Business

MSCI rejects China again from its emerging market index

Lone broker with head in hand Image copyright AFP

US stock index provider, MSCI, has again delayed the inclusion of China's mainland domestic shares in its emerging markets index.

Inclusion on the index would have been a major step forward for Beijing as it attempts to open up its financial markets and attract foreign capital.

Regulation worries and accessibility for global investors were some of the reasons behind MSCI's decision.

MSCI is world's biggest stock index provider.

China has in recent months increased its efforts to reform its often volatile stock market, but MSCI said global investors were looking for more.

"International institutional investors clearly indicated that they would like to see further improvements in the accessibility of the China A shares market before its inclusion in the MSCI Emerging Markets Index," Remy Briand, global head of research at MSCI, said.

'A long term story'

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Image caption Beijing has in recent months introduced significant improvements in the accessibility of the China A shares market for global investors, MSCI said on Tuesday

The index provider said on Tuesday that China's authorities had demonstrated "a clear commitment" in bringing accessibility of their A shares market closer to international standards.

It also said it was looking forward to the "continuation of policy momentum in addressing the remaining accessibility issues."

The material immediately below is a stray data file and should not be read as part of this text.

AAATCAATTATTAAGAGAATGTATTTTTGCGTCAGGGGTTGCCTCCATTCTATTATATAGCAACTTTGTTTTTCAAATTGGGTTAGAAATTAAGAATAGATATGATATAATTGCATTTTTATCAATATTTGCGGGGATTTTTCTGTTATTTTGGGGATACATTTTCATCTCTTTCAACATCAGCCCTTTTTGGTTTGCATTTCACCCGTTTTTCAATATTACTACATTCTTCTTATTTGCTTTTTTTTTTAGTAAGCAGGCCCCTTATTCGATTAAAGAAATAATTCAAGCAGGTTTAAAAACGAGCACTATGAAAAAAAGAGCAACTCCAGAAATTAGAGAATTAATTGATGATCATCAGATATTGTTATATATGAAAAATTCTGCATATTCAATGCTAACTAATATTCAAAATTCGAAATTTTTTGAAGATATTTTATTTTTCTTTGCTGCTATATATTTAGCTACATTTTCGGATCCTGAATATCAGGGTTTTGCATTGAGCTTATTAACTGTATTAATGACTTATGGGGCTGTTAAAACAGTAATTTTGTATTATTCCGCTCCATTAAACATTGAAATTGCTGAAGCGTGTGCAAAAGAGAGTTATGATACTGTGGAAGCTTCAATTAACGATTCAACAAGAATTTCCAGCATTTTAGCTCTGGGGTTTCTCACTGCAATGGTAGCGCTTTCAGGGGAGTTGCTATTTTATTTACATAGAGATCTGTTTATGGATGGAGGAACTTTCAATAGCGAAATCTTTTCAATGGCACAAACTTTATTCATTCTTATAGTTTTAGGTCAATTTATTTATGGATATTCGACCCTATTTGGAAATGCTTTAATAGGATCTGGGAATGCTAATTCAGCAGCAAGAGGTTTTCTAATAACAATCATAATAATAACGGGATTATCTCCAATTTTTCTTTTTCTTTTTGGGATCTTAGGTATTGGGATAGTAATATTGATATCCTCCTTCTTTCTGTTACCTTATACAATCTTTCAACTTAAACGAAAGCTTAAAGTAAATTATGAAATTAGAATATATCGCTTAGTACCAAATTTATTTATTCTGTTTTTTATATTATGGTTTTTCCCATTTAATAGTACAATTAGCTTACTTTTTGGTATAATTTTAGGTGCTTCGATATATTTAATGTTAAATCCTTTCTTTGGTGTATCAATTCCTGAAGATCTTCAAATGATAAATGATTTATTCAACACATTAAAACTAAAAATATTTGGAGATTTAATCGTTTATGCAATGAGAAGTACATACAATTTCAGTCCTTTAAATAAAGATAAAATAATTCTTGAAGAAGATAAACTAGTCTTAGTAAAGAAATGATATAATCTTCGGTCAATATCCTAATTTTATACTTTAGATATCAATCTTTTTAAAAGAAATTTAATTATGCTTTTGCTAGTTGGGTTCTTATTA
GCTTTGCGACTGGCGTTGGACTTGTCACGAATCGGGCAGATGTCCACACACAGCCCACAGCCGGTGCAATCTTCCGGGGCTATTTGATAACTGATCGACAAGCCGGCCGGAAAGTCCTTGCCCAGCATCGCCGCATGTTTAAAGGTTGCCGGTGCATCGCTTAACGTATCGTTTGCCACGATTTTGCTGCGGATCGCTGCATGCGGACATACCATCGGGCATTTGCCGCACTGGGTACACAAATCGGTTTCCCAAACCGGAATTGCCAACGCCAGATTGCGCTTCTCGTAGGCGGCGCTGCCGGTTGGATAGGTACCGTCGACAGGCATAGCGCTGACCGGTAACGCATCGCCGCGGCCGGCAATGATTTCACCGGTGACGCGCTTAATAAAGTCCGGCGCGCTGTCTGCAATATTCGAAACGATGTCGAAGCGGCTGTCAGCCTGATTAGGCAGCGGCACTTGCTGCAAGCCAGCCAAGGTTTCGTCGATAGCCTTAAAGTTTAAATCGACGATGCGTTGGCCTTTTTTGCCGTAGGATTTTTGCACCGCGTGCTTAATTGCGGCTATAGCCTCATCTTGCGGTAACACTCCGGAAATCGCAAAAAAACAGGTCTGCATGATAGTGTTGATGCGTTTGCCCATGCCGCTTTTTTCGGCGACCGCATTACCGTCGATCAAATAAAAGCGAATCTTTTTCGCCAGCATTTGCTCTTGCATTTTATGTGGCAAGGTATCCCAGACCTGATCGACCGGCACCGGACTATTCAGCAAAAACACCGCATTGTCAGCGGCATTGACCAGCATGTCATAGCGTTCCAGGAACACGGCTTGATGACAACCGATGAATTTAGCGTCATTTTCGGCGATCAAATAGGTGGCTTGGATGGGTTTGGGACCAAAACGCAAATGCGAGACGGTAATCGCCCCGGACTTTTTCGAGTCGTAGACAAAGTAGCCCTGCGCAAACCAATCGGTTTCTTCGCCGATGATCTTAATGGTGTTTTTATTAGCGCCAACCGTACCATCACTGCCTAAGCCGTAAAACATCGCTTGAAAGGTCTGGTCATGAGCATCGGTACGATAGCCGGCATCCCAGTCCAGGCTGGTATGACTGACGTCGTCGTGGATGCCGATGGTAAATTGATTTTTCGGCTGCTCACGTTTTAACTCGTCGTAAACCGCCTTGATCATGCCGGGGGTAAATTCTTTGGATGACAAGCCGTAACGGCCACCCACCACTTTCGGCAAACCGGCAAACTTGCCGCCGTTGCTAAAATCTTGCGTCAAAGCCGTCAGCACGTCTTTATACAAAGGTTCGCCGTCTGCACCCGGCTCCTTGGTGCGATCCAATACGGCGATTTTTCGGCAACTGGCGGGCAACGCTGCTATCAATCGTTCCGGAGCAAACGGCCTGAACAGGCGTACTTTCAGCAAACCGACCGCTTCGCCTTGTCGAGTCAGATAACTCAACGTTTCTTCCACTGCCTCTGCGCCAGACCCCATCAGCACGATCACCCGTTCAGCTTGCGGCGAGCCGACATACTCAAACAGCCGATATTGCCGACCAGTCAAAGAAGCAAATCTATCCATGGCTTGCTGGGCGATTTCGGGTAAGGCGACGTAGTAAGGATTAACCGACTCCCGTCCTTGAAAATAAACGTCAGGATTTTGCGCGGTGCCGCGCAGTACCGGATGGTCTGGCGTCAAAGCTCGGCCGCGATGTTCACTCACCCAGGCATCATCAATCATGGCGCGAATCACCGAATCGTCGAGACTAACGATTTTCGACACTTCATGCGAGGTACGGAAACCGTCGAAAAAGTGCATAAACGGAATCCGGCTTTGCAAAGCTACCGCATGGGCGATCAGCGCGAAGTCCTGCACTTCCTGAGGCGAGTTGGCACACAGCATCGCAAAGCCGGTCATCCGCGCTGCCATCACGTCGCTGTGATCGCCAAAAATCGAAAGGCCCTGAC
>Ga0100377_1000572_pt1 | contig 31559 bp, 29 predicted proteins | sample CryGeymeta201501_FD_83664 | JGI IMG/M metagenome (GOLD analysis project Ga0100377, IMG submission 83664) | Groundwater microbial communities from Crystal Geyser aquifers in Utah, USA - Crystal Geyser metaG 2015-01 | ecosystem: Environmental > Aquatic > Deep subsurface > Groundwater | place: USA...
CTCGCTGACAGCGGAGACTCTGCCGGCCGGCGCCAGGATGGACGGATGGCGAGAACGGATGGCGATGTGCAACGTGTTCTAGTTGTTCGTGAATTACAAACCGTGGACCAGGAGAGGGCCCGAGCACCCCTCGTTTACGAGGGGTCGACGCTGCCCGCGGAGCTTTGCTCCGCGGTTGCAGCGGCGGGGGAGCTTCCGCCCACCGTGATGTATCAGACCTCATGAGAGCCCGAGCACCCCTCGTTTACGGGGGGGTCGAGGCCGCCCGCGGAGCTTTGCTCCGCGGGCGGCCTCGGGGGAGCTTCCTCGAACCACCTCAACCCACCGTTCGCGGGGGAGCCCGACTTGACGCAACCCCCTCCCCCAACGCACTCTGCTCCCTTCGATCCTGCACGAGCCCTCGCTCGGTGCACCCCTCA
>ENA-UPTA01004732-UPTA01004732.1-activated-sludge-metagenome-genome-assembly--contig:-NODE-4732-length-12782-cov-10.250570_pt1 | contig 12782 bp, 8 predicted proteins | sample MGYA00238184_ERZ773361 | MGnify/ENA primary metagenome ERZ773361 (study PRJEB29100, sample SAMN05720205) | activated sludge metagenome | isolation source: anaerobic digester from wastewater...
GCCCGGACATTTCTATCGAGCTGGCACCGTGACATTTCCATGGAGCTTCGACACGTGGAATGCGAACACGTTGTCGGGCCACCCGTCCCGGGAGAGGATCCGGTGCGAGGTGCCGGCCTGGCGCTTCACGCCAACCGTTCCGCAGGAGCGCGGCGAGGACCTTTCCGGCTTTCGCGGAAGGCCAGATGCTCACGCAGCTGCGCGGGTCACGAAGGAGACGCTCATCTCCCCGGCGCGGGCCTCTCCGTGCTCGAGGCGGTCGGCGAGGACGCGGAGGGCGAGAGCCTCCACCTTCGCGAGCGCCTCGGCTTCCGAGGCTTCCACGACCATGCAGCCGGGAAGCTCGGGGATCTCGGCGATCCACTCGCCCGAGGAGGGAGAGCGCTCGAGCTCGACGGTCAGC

However, analysts said they were not particularly surprised by MSCI's decision.

"It really was fifty-fifty regarding the inclusion," Catherine Yeung from Fidelity Investment told the BBC.

"What's important to note is that while we have seen some significant improvements in terms of how foreign investors access domestic Chinese stocks, [but regarding] the criteria that was set last year, a lot of it still needs to be fulfilled," she said.

Ms Yeung said what was very interesting was that MSCI said the inclusion of A shares could occur within the next year "outside of the normal review period which falls every June".

"So if we see further developments in terms of regulation, in terms of how we access the market as investors from a foreigner perspective, then indeed we could see inclusion," she said.

"But don't forget, it's likely to be a partial inclusion, let's say 5%, and inclusions do take years to actually be implemented.

"So this is very much a long-term story."

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